The official language of the Netherlands is Dutch, and it is spoken by a vast majority of the country’s population. It closely resembles German and borrows terms from both French and English. The secondary language of the Netherlands is Friesian, which is spoken by approximately a half-million citizens of the Dutch province of Friesland.
Society. The Dutch society as a whole is very independent and modern. Many believe in equality for all, yet focus on individuality more than community. They are considered a middle-class society.
Economy. The Netherlands has an advanced free market economy. The major sectors for employment are the agriculture, trade, and service industries.
Secular. The Netherlands is one of the most secularized countries in Western Europe. Only about 39% of citizens claim to be religious, and of those 39% only 6% attend church on a regular basis.
Main religions. There are currently two main religions prominent in Dutch society: Roman Catholic and Protestant. The Roman Catholics make up approximately 25% of the Dutch population, and Protestants make up approximately 15%.
Minor Religions. Muslims make up 5% of the population. Buddhists make up 1%, and Hindus make up 0.9%.
Traditional Dutch cuisine is not very diverse. It’s very simple and straightforward. The traditional Dutch meal consists of a lot of vegetables with a little meat.
The average Dutch household prepares food from other cultures as well. The major influences are Italian, Chinese, Mediterranean and Indonesian. These same influences, and others, can be found among the Netherlands selection of dine-out restaurants as well.
Breakfast. Breakfast typically consists of a slice of bread with various toppings like different cheeses, peanut butter, treacle, and chocolate spread.
Lunch. While lunch can include the same foods as breakfast, often times there will be sandwiches with different cold cuts and cheeses – Gouda, Edam, and Leyden.
Dinners in the Netherlands are typically a two or three-course meal consisting of soup as an appetizer, potatoes with a large portion of vegetables and a small portion of meat as the main course, and pastries or cookies for dessert. Stamppot (or, stew) is a traditional winter meal and snert (pea soup) is often times the soup of choice for dinner.
Culinary Staples. The Netherlands is famous for its cheese. Gouda, Edam, and Leyden are known worldwide, and Alkmaar is a town famous for its cheese market. Salted herring is another staple to the Dutch. Other staples include hagelslag (chocolate sprinkles), stroopwafel (caramel waffle cookies), French fries and mayonnaise, and pffertjes (small, thick pancakes)
Arts and Leisure
The Patato Eaters – Vincent van GoghArt. The Netherlands is world-renowned for its number of art and historical museums, along with its impressive collection of fine art. The most prolific period for Dutch art was the Golden Age (17th century), where the Baroque style, inherited from the Italians, became the basis for several Dutch masterpieces. The next resurgence began in the twentieth century with modern art and continues to flourish today. International art festivals occur year-round and draw big crowds from all over the world.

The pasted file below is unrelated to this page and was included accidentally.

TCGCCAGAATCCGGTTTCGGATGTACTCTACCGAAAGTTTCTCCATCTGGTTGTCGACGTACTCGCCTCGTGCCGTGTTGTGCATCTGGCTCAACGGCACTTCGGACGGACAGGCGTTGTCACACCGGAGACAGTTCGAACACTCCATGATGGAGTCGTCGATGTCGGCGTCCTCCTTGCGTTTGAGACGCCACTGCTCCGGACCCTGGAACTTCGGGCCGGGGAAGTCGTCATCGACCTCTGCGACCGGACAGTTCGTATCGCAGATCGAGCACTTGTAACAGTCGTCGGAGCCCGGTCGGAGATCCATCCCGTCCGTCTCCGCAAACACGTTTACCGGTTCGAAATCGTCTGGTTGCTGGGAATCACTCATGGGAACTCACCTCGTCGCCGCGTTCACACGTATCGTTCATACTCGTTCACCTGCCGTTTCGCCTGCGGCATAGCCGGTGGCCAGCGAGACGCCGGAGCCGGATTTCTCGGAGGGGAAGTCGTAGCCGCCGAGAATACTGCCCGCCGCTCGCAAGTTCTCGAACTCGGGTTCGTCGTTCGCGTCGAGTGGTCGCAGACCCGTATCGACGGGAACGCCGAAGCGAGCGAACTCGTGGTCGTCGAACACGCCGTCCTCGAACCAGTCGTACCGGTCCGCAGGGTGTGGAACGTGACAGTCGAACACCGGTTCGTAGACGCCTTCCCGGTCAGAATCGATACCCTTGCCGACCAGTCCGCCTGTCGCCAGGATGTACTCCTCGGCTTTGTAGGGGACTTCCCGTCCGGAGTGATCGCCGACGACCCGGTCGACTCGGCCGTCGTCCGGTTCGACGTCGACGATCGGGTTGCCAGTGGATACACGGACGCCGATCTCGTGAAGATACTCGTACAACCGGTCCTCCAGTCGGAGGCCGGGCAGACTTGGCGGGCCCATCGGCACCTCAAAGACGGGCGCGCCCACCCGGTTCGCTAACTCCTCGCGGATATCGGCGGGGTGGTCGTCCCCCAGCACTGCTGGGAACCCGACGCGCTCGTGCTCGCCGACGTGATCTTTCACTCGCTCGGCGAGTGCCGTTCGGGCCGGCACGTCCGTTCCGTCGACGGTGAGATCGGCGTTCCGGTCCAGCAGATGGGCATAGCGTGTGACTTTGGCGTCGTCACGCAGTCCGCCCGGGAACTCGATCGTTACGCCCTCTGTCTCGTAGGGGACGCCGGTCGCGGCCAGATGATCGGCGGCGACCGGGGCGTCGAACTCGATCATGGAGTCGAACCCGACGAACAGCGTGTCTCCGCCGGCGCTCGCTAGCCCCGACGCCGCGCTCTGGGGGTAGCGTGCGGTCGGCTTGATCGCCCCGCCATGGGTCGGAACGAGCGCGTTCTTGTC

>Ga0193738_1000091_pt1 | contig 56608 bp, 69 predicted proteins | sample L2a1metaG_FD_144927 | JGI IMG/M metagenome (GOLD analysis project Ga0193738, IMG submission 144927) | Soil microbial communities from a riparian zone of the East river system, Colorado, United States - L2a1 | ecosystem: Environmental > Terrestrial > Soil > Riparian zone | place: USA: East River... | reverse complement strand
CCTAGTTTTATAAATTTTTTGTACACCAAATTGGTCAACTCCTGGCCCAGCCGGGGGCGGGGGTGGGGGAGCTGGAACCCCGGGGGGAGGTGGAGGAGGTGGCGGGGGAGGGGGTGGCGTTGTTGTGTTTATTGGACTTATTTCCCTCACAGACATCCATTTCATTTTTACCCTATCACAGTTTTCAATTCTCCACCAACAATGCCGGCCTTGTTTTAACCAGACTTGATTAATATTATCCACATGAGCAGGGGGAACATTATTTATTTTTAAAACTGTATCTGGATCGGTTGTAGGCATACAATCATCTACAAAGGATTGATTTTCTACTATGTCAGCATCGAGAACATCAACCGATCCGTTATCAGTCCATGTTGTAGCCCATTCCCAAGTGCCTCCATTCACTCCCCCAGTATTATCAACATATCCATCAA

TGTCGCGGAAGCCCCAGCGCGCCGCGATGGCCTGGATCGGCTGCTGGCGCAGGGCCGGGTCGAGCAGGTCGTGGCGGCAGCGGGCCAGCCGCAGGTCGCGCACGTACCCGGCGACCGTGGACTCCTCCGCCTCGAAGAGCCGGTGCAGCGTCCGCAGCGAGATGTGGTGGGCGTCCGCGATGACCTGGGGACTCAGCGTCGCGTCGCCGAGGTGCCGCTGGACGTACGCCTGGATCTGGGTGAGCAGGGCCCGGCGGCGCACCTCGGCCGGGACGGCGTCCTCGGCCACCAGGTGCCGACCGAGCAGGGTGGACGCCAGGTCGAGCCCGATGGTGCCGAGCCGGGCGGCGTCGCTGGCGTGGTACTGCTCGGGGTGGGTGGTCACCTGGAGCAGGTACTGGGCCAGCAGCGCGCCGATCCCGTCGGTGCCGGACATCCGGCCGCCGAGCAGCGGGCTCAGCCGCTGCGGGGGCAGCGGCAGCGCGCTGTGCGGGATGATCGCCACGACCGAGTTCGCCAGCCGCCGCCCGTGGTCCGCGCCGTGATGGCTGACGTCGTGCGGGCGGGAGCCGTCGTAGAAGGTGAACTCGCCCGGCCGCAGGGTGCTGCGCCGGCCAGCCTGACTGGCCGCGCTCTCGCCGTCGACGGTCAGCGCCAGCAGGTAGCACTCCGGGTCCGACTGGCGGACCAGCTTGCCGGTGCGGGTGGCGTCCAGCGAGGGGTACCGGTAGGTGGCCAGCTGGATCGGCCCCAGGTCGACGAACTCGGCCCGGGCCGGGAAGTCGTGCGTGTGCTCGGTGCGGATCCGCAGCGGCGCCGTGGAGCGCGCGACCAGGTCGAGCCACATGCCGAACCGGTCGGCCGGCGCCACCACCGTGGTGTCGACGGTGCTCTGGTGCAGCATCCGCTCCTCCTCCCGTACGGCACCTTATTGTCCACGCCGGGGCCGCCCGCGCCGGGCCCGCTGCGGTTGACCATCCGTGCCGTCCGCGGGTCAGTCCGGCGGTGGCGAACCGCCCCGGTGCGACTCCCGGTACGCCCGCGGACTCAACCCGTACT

Architecture. Dutch architecture also became prominent during the Golden Age, where Baroque-style buildings were considered the norm. The end of the nineteenth century saw a resurgence of Gothic Revival architecture, and modern architecture found its place, starting in the 20th century. The vast array of buildings offers a magnificent view of varying historical styles that span centuries.
Music. Traditional Dutch music consists of simple melodies and rhymes that focus on central emotional themes like loneliness, happiness, and sadness. Today, popular culture is fixated on Nederpop (pop music), electronic/trance, and Nederhop (Dutch Hip-Hop). Classical and orchestral scores are also very popular, and Jan Sweelinck is still considered the most prolific composer in Dutch’s illustrious musical history. Other popular genres include folk, jazz, and various types of metal.
Cabaret. The Netherlands has its own unique form of cabaret that is aimed more at provoking thought on social and political themes, instead of laughter. Cabaret shows can be found in most cities and even on some television networks.
Events. The Netherlands is a hot bed for annual events in all different kinds of niches and markets, and the locals love to attend. For art there’s the Maastricht Art Show in the first half of March. The Amsterdam Roots Festival in June showcases music from the Netherlands and other parts of the world. For techno lovers, the FFWD Dance Parade is held in August. And Sinterklaas comes in December